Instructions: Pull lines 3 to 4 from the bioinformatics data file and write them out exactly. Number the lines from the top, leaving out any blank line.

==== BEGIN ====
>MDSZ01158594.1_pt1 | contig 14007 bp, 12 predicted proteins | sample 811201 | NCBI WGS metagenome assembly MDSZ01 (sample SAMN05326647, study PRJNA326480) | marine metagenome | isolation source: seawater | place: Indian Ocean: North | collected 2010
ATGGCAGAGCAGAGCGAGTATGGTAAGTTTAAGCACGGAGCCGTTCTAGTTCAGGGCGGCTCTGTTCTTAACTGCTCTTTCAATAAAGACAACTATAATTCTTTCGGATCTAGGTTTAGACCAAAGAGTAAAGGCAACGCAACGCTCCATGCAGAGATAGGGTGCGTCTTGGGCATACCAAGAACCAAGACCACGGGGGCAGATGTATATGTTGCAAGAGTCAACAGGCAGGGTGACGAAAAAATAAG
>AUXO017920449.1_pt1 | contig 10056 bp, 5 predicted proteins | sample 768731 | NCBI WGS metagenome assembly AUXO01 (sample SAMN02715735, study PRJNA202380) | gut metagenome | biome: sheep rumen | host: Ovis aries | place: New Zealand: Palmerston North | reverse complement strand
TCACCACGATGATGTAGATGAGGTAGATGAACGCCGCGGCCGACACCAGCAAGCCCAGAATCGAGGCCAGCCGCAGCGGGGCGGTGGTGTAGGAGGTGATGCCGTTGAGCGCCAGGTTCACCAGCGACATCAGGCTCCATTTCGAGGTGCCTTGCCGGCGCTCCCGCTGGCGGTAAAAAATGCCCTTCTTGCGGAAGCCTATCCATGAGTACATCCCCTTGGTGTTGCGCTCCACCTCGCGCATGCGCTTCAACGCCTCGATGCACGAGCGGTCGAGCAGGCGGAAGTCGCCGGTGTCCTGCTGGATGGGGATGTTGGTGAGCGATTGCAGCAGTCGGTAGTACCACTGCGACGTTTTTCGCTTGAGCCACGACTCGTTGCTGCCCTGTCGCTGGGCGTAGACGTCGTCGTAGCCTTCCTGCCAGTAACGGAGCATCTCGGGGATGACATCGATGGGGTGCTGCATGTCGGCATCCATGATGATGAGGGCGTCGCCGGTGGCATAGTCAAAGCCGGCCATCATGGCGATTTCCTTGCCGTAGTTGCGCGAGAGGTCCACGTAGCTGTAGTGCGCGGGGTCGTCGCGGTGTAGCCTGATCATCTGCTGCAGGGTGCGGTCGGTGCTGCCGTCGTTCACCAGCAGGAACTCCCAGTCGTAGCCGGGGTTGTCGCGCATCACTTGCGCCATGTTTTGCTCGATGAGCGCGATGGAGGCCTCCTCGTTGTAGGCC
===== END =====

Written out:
>AUXO017920449.1_pt1 | contig 10056 bp, 5 predicted proteins | sample 768731 | NCBI WGS metagenome assembly AUXO01 (sample SAMN02715735, study PRJNA202380) | gut metagenome | biome: sheep rumen | host: Ovis aries | place: New Zealand: Palmerston North | reverse complement strand
TCACCACGATGATGTAGATGAGGTAGATGAACGCCGCGGCCGACACCAGCAAGCCCAGAATCGAGGCCAGCCGCAGCGGGGCGGTGGTGTAGGAGGTGATGCCGTTGAGCGCCAGGTTCACCAGCGACATCAGGCTCCATTTCGAGGTGCCTTGCCGGCGCTCCCGCTGGCGGTAAAAAATGCCCTTCTTGCGGAAGCCTATCCATGAGTACATCCCCTTGGTGTTGCGCTCCACCTCGCGCATGCGCTTCAACGCCTCGATGCACGAGCGGTCGAGCAGGCGGAAGTCGCCGGTGTCCTGCTGGATGGGGATGTTGGTGAGCGATTGCAGCAGTCGGTAGTACCACTGCGACGTTTTTCGCTTGAGCCACGACTCGTTGCTGCCCTGTCGCTGGGCGTAGACGTCGTCGTAGCCTTCCTGCCAGTAACGGAGCATCTCGGGGATGACATCGATGGGGTGCTGCATGTCGGCATCCATGATGATGAGGGCGTCGCCGGTGGCATAGTCAAAGCCGGCCATCATGGCGATTTCCTTGCCGTAGTTGCGCGAGAGGTCCACGTAGCTGTAGTGCGCGGGGTCGTCGCGGTGTAGCCTGATCATCTGCTGCAGGGTGCGGTCGGTGCTGCCGTCGTTCACCAGCAGGAACTCCCAGTCGTAGCCGGGGTTGTCGCGCATCACTTGCGCCATGTTTTGCTCGATGAGCGCGATGGAGGCCTCCTCGTTGTAGGCC